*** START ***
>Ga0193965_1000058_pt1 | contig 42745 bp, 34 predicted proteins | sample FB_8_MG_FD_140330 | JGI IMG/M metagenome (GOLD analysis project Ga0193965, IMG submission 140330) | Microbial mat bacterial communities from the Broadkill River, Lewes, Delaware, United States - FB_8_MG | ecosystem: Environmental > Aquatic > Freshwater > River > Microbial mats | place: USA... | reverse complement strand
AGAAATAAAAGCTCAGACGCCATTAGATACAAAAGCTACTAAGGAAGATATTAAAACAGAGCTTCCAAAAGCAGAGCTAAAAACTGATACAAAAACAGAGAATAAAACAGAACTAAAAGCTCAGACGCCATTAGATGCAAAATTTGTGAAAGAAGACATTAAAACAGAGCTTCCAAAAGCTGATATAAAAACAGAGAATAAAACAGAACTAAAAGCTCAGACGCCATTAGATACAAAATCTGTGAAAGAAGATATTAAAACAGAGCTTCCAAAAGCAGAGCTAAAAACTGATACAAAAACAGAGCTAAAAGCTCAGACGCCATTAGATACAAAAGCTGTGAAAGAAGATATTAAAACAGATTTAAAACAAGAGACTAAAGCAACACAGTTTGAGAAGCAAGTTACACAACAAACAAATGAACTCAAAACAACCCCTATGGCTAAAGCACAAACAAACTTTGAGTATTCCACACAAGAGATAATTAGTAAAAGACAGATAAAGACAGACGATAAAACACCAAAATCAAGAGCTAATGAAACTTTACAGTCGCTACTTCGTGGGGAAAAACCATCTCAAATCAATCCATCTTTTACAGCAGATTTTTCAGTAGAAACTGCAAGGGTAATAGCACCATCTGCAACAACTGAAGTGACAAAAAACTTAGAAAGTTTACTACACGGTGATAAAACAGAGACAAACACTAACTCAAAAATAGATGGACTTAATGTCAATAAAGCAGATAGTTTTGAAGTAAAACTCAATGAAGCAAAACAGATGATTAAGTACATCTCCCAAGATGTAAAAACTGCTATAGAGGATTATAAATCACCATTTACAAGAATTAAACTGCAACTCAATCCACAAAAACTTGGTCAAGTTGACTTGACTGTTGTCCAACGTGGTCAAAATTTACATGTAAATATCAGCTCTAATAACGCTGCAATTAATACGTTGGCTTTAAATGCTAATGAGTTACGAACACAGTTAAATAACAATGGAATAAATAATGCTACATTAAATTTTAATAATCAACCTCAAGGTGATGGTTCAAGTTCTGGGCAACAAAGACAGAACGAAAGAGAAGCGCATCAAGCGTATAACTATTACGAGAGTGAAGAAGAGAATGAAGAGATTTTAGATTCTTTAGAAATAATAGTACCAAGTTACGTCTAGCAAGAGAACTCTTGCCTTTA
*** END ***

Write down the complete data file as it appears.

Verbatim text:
>Ga0193965_1000058_pt1 | contig 42745 bp, 34 predicted proteins | sample FB_8_MG_FD_140330 | JGI IMG/M metagenome (GOLD analysis project Ga0193965, IMG submission 140330) | Microbial mat bacterial communities from the Broadkill River, Lewes, Delaware, United States - FB_8_MG | ecosystem: Environmental > Aquatic > Freshwater > River > Microbial mats | place: USA... | reverse complement strand
AGAAATAAAAGCTCAGACGCCATTAGATACAAAAGCTACTAAGGAAGATATTAAAACAGAGCTTCCAAAAGCAGAGCTAAAAACTGATACAAAAACAGAGAATAAAACAGAACTAAAAGCTCAGACGCCATTAGATGCAAAATTTGTGAAAGAAGACATTAAAACAGAGCTTCCAAAAGCTGATATAAAAACAGAGAATAAAACAGAACTAAAAGCTCAGACGCCATTAGATACAAAATCTGTGAAAGAAGATATTAAAACAGAGCTTCCAAAAGCAGAGCTAAAAACTGATACAAAAACAGAGCTAAAAGCTCAGACGCCATTAGATACAAAAGCTGTGAAAGAAGATATTAAAACAGATTTAAAACAAGAGACTAAAGCAACACAGTTTGAGAAGCAAGTTACACAACAAACAAATGAACTCAAAACAACCCCTATGGCTAAAGCACAAACAAACTTTGAGTATTCCACACAAGAGATAATTAGTAAAAGACAGATAAAGACAGACGATAAAACACCAAAATCAAGAGCTAATGAAACTTTACAGTCGCTACTTCGTGGGGAAAAACCATCTCAAATCAATCCATCTTTTACAGCAGATTTTTCAGTAGAAACTGCAAGGGTAATAGCACCATCTGCAACAACTGAAGTGACAAAAAACTTAGAAAGTTTACTACACGGTGATAAAACAGAGACAAACACTAACTCAAAAATAGATGGACTTAATGTCAATAAAGCAGATAGTTTTGAAGTAAAACTCAATGAAGCAAAACAGATGATTAAGTACATCTCCCAAGATGTAAAAACTGCTATAGAGGATTATAAATCACCATTTACAAGAATTAAACTGCAACTCAATCCACAAAAACTTGGTCAAGTTGACTTGACTGTTGTCCAACGTGGTCAAAATTTACATGTAAATATCAGCTCTAATAACGCTGCAATTAATACGTTGGCTTTAAATGCTAATGAGTTACGAACACAGTTAAATAACAATGGAATAAATAATGCTACATTAAATTTTAATAATCAACCTCAAGGTGATGGTTCAAGTTCTGGGCAACAAAGACAGAACGAAAGAGAAGCGCATCAAGCGTATAACTATTACGAGAGTGAAGAAGAGAATGAAGAGATTTTAGATTCTTTAGAAATAATAGTACCAAGTTACGTCTAGCAAGAGAACTCTTGCCTTTA